Cocaine dependence and other substance use disorders represent one of our society's most challenging and pressing health-related problems. These disorders are associated with increased risk for medical illness and injury, HIV exposure and AIDS, and frequently co-occur in those with other mental health problems. Thus, the need to better understand factors involved in the pathogenesis of cocaine use disorders is clear and compelling. Recent investigations indicate a strong association between stress and cocaine use. In a number of experimental paradigms, stress is associated with the initiation of or relapse to cocaine use. An estimated 43 percent of individuals with cocaine dependence meet lifetime criteria for comorbid posttraumatic stress disorder (PTSD), a psychiatric disorder which may develop following exposure to extreme stress. While the association between stress and cocaine use is well documented, little is understood about the mechanistic connection. The primary goal of this study is to investigate the role of stress reactivity in return to cocaine use among cocaine-dependent individuals with and without PTSD. Reactivity to experimentally induced stress will be assessed using both objective and subjective measures. Comprehensive evaluation of cocaine use will be conducted at one and four weeks post study entry.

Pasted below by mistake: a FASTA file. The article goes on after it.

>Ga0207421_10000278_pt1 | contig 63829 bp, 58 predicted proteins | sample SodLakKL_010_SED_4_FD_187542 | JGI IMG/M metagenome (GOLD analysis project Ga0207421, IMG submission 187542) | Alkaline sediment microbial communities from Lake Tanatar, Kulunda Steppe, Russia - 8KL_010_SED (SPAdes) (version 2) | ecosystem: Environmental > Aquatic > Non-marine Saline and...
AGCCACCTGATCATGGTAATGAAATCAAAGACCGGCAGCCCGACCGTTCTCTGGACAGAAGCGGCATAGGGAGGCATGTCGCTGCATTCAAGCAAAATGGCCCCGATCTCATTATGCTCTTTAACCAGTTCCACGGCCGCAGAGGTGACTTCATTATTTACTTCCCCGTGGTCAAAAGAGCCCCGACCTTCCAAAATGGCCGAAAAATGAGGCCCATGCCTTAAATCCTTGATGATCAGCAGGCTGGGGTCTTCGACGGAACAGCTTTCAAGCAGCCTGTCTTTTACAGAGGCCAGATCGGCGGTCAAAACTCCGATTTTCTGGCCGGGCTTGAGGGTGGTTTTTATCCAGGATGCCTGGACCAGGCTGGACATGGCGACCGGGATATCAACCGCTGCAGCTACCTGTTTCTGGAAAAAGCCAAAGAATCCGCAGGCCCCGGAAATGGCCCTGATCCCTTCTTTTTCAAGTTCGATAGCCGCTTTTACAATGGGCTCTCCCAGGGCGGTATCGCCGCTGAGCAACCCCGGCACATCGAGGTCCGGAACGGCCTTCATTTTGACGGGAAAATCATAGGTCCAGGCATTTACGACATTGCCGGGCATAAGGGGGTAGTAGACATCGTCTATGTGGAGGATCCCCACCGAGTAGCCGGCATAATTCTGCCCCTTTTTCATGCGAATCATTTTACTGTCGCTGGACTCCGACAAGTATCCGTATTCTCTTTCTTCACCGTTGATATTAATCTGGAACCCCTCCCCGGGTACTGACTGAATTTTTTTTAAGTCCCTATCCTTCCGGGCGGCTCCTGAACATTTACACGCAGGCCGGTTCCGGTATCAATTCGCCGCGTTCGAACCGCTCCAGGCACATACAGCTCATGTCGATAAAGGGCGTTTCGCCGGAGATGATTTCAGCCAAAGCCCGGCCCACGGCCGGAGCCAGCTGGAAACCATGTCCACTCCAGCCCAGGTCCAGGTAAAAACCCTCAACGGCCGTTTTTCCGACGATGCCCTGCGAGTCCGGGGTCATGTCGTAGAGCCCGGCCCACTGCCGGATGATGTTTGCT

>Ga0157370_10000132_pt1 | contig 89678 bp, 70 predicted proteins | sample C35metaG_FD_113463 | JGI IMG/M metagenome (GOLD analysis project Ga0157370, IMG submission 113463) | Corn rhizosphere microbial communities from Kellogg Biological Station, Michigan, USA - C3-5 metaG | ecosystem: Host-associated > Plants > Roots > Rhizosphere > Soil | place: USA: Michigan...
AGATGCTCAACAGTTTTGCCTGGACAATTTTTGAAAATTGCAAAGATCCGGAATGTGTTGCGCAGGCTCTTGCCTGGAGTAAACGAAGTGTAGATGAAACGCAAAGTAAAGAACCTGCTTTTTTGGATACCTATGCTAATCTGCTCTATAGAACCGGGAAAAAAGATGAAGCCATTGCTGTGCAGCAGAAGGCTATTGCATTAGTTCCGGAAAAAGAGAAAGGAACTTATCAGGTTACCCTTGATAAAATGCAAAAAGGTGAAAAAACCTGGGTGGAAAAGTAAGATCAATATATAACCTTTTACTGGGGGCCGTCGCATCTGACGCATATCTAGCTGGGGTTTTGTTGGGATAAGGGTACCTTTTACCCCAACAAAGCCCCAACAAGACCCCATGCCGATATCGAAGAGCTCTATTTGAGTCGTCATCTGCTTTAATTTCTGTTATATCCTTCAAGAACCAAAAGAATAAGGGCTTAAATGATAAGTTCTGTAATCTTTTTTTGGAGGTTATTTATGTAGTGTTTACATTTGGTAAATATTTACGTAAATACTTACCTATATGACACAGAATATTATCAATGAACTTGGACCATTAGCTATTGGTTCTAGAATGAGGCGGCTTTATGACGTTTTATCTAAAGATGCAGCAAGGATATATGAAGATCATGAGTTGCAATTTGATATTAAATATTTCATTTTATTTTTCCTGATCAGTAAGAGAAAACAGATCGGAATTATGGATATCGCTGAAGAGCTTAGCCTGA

The specific aims are to: 1) compare stress reactivity between cocaine-dependent individuals with and without PTSD, 2) examine the relationship between physiologic stress reactivity and subsequent cocaine use, and 3) study the association between physiologic reactivity and cocaine craving. Careful study of the mechanistic link between stress, PTSD and cocaine dependence will inform existing theoretical models and may improve prevention and intervention efforts for this challenging patient population.
|Waldrop, Angela E; Back, Sudie E; Verduin, Marcia L et al. (2007) Triggers for cocaine and alcohol use in the presence and absence of posttraumatic stress disorder. Addict Behav 32:634-9|